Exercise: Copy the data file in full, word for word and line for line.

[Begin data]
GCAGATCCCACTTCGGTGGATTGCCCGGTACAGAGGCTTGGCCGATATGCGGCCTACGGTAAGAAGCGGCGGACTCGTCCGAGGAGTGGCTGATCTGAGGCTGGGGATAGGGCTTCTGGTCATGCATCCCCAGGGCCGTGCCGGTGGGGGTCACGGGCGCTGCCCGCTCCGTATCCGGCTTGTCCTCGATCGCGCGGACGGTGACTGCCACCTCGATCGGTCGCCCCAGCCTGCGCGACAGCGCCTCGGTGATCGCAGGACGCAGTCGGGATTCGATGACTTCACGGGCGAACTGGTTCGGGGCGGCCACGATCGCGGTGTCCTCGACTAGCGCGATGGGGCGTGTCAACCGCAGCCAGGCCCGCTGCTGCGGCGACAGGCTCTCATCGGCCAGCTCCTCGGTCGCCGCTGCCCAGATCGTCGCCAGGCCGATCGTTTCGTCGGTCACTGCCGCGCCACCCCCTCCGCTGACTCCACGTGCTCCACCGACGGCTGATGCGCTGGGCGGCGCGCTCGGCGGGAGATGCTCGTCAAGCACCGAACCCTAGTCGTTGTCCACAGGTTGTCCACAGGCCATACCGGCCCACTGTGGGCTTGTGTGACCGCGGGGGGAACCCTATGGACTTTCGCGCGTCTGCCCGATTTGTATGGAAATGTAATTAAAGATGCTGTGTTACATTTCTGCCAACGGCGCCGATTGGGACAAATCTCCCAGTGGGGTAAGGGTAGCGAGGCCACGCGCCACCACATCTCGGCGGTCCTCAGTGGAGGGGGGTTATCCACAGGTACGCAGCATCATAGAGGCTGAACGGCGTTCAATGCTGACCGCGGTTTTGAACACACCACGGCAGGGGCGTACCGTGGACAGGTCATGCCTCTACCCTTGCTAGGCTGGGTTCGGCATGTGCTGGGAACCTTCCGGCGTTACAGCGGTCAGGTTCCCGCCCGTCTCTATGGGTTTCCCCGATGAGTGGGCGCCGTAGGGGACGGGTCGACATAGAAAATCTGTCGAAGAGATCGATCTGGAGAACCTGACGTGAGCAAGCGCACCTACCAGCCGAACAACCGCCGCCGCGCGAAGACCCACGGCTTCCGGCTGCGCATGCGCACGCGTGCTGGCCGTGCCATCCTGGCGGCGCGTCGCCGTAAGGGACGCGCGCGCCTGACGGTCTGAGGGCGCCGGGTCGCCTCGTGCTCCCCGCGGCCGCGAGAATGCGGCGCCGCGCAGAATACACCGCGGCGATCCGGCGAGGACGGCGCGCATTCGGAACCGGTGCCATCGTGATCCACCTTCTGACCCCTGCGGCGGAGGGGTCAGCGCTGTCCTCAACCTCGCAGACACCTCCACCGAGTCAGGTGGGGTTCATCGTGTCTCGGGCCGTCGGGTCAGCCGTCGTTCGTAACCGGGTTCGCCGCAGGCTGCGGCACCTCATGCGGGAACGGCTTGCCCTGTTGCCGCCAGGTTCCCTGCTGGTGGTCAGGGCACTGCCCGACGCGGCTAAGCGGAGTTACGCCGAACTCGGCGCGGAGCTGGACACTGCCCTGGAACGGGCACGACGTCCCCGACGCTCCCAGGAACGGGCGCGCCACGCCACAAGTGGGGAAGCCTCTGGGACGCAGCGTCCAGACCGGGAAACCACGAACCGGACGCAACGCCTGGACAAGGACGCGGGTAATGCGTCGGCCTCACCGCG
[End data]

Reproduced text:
GCAGATCCCACTTCGGTGGATTGCCCGGTACAGAGGCTTGGCCGATATGCGGCCTACGGTAAGAAGCGGCGGACTCGTCCGAGGAGTGGCTGATCTGAGGCTGGGGATAGGGCTTCTGGTCATGCATCCCCAGGGCCGTGCCGGTGGGGGTCACGGGCGCTGCCCGCTCCGTATCCGGCTTGTCCTCGATCGCGCGGACGGTGACTGCCACCTCGATCGGTCGCCCCAGCCTGCGCGACAGCGCCTCGGTGATCGCAGGACGCAGTCGGGATTCGATGACTTCACGGGCGAACTGGTTCGGGGCGGCCACGATCGCGGTGTCCTCGACTAGCGCGATGGGGCGTGTCAACCGCAGCCAGGCCCGCTGCTGCGGCGACAGGCTCTCATCGGCCAGCTCCTCGGTCGCCGCTGCCCAGATCGTCGCCAGGCCGATCGTTTCGTCGGTCACTGCCGCGCCACCCCCTCCGCTGACTCCACGTGCTCCACCGACGGCTGATGCGCTGGGCGGCGCGCTCGGCGGGAGATGCTCGTCAAGCACCGAACCCTAGTCGTTGTCCACAGGTTGTCCACAGGCCATACCGGCCCACTGTGGGCTTGTGTGACCGCGGGGGGAACCCTATGGACTTTCGCGCGTCTGCCCGATTTGTATGGAAATGTAATTAAAGATGCTGTGTTACATTTCTGCCAACGGCGCCGATTGGGACAAATCTCCCAGTGGGGTAAGGGTAGCGAGGCCACGCGCCACCACATCTCGGCGGTCCTCAGTGGAGGGGGGTTATCCACAGGTACGCAGCATCATAGAGGCTGAACGGCGTTCAATGCTGACCGCGGTTTTGAACACACCACGGCAGGGGCGTACCGTGGACAGGTCATGCCTCTACCCTTGCTAGGCTGGGTTCGGCATGTGCTGGGAACCTTCCGGCGTTACAGCGGTCAGGTTCCCGCCCGTCTCTATGGGTTTCCCCGATGAGTGGGCGCCGTAGGGGACGGGTCGACATAGAAAATCTGTCGAAGAGATCGATCTGGAGAACCTGACGTGAGCAAGCGCACCTACCAGCCGAACAACCGCCGCCGCGCGAAGACCCACGGCTTCCGGCTGCGCATGCGCACGCGTGCTGGCCGTGCCATCCTGGCGGCGCGTCGCCGTAAGGGACGCGCGCGCCTGACGGTCTGAGGGCGCCGGGTCGCCTCGTGCTCCCCGCGGCCGCGAGAATGCGGCGCCGCGCAGAATACACCGCGGCGATCCGGCGAGGACGGCGCGCATTCGGAACCGGTGCCATCGTGATCCACCTTCTGACCCCTGCGGCGGAGGGGTCAGCGCTGTCCTCAACCTCGCAGACACCTCCACCGAGTCAGGTGGGGTTCATCGTGTCTCGGGCCGTCGGGTCAGCCGTCGTTCGTAACCGGGTTCGCCGCAGGCTGCGGCACCTCATGCGGGAACGGCTTGCCCTGTTGCCGCCAGGTTCCCTGCTGGTGGTCAGGGCACTGCCCGACGCGGCTAAGCGGAGTTACGCCGAACTCGGCGCGGAGCTGGACACTGCCCTGGAACGGGCACGACGTCCCCGACGCTCCCAGGAACGGGCGCGCCACGCCACAAGTGGGGAAGCCTCTGGGACGCAGCGTCCAGACCGGGAAACCACGAACCGGACGCAACGCCTGGACAAGGACGCGGGTAATGCGTCGGCCTCACCGCG